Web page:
Charity Checks and Balances

05 April 2018

Calls for charitable donations seem to get louder every day. But charities must prove that the money we hand over is money well spent.

Charity Checks and Balances

I came to work in charities via finance. Before I joined the national employment charity Tomorrow’s People, I worked as an economist at the Bank of England and then at Goldman Sachs. In 2001, I joined the newly established New Philanthropy Capital (NPC), becoming chief executive in 2008 and leaving in 2011. During those ten years, NPC encouraged charities to demonstrate their impact and supported them in their efforts, something the organisation still does well today.

The need to know what charities do, how they make a difference and how effective they are is more important than ever in a world where the competition for funding has become more intense. It was not enough, we believed, to ask for money just because you were a charity; you needed to prove that the money entrusted to you was being put to good use. And demonstrating the value of your work to potential donors is the best way to attract more support.


I continued the same line of work by setting up Pro Bono Economics (PBE) with Andy Haldane, chief economist at the Bank of England. The role of PBE is to match volunteer economists with charities who want an in-depth analysis of their wider economic impact. This work helps participating charities to appreciate the workings and importance of evaluations such as Social Return on Investment and Social Cost Benefit Analysis. It also demonstrates to charities the importance of collecting data to monitor performance and, where necessary, to direct resources more effectively.

What the Public Thinks About Charities


Source: Ipsos Mori, from Mind the Gap: What the Public Thinks About Charities, published by New Philanthropy Capital, 2015.

Before I joined Tomorrow’s People I had known the charity for ten years and had admired its dedication to proving the value of its work and the priority it places on clients. Both NPC and PBE had worked closely with the charity, and both had given it the thumbs-up. Tomorrow’s People had an unusual and striking openness to scrutiny; they also talked the language of results and accountability, which was not widespread among charities at the time.

Such openness to independent scrutiny and examination should be expected - no, it should be demanded – by philanthropists. Charities must be expected to prove their worth in the same way as businesses do. That is the only way to be confident your valuable donations will be used wisely. Thankfully, this approach is now widely accepted – but donors could still get more information to help make the right decisions.

Reputable charities are accustomed to providing evidence of what they achieve to large foundations or in return for delivering government contracts. Private donors should expect the same evidence. The ideal charity should provide a mixture of stories to illustrate its work, creating the vital emotional pull for donors, and the data to back up evidence of impact.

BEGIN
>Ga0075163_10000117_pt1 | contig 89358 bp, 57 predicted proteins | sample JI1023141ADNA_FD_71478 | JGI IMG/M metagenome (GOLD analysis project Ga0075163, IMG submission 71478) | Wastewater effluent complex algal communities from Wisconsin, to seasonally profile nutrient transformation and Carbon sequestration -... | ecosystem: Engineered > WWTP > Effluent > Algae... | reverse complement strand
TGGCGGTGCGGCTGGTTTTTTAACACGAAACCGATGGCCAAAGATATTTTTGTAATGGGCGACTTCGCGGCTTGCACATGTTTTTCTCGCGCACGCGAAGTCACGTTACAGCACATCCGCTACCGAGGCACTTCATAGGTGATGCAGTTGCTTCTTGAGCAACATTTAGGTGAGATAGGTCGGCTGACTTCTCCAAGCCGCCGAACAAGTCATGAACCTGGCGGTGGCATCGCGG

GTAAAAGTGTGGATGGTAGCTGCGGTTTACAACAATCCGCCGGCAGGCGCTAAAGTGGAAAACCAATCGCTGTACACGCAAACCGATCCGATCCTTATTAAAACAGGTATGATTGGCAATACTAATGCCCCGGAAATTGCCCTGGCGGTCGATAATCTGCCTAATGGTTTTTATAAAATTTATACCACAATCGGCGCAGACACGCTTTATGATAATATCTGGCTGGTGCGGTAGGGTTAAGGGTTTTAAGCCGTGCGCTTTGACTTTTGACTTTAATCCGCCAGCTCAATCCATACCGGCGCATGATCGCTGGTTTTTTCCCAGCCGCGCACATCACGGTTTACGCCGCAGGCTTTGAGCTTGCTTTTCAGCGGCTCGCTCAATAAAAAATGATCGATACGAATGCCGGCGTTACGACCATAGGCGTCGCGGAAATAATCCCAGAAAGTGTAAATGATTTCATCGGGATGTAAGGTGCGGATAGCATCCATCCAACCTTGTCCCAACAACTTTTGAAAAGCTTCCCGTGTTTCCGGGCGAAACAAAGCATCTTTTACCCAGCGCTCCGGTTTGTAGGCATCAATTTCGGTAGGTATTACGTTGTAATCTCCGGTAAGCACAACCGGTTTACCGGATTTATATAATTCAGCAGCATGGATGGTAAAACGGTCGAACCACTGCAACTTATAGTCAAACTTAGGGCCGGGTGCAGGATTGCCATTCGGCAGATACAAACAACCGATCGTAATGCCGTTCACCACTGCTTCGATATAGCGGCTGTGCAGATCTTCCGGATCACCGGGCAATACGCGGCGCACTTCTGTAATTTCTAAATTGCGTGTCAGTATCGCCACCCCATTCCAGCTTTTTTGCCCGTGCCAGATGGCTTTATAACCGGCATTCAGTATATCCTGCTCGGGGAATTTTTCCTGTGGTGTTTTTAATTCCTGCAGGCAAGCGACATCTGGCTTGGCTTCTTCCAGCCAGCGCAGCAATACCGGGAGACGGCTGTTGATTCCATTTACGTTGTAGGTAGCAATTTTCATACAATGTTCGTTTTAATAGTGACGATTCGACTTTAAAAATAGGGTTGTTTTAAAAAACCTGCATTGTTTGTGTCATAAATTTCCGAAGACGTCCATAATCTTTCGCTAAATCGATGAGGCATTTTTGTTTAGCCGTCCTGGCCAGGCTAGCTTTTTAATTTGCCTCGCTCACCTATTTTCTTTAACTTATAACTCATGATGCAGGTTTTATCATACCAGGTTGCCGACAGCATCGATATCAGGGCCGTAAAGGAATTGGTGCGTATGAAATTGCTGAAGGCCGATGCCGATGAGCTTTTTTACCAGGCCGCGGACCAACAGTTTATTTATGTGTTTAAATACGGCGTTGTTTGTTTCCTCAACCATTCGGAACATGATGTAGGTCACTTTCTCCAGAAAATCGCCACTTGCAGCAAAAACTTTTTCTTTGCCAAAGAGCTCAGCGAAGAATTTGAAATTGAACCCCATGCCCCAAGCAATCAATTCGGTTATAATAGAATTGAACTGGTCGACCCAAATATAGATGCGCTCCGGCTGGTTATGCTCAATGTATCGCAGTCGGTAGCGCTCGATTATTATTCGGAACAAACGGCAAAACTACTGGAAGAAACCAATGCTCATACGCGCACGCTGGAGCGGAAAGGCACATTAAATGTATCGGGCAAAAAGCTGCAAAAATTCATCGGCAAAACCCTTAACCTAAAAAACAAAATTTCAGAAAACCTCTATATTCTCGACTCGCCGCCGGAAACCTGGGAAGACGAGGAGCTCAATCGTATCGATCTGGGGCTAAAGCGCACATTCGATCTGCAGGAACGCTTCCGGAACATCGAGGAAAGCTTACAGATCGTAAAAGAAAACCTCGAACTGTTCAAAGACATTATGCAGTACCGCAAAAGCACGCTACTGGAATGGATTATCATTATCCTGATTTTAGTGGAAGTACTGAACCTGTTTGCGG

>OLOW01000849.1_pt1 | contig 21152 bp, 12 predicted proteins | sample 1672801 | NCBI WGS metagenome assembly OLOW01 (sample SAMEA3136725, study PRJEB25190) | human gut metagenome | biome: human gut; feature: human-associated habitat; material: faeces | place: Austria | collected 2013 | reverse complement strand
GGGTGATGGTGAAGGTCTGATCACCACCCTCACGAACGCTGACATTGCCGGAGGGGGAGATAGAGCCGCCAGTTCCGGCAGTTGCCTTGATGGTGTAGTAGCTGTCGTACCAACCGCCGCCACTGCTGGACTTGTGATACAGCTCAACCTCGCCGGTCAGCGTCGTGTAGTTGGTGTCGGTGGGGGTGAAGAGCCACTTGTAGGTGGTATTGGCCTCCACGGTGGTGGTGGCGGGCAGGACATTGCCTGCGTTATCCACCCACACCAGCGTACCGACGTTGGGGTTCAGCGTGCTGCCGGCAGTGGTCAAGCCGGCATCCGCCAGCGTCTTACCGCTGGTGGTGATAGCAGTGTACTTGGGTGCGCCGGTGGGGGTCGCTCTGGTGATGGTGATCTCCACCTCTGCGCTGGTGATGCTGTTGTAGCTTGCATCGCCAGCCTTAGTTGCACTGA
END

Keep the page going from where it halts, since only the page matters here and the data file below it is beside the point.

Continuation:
Carrying out the necessary level of analysis can be time consuming and costly for charities, but there are organisations that can help. Between 2004 and 2011, Tomorrow’s People worked with Oxford Economics and then with FTI Consulting, who both highlighted the value of the organisation’s programmes. Today an updated analysis is under way, carried out by a team of economists from the Bank of England. We hope to publish this in the near future.

The 2015 Sunday Times Giving List reported an increased trend in giving by the UK’s wealthy elite. With larger donations to charities increasing, it is no surprise that wealthy individuals want to be more engaged, but part of this is a desire to see the tangible impact of donations and the impact on the broader community.

Top three concerns people have about charities

Source: FTI Consulting


For example, following the report by FTI Consulting, we at Tomorrow’s People know that every £100 spent on our employment programmes creates value to society of around £240. This return reflects the 87 per cent of the unemployed young people we help who make it into work or back into education. That is compelling evidence, we believe, that Tomorrow’s People makes a difference.

Individuals donating to charitable organisations may have the misconception that charities are habitually inefficient in managing the money of donors. This impression has not been helped by some of the recent publicity surrounding charities. The reality is, however, that many, many charities do fabulous work, deliver real results and value for money and are more than happy to demonstrate this.

I am very proud that Tomorrow’s People fits this category and was pleased to see my initial judgement about the organisation confirmed when I joined. It is the responsibility of charities to put their own houses in order and build a positive narrative about their work, opening themselves to scrutiny and providing evidence backed up with facts and figures. That is the right - and the only - basis on which to ask for and attract funding.


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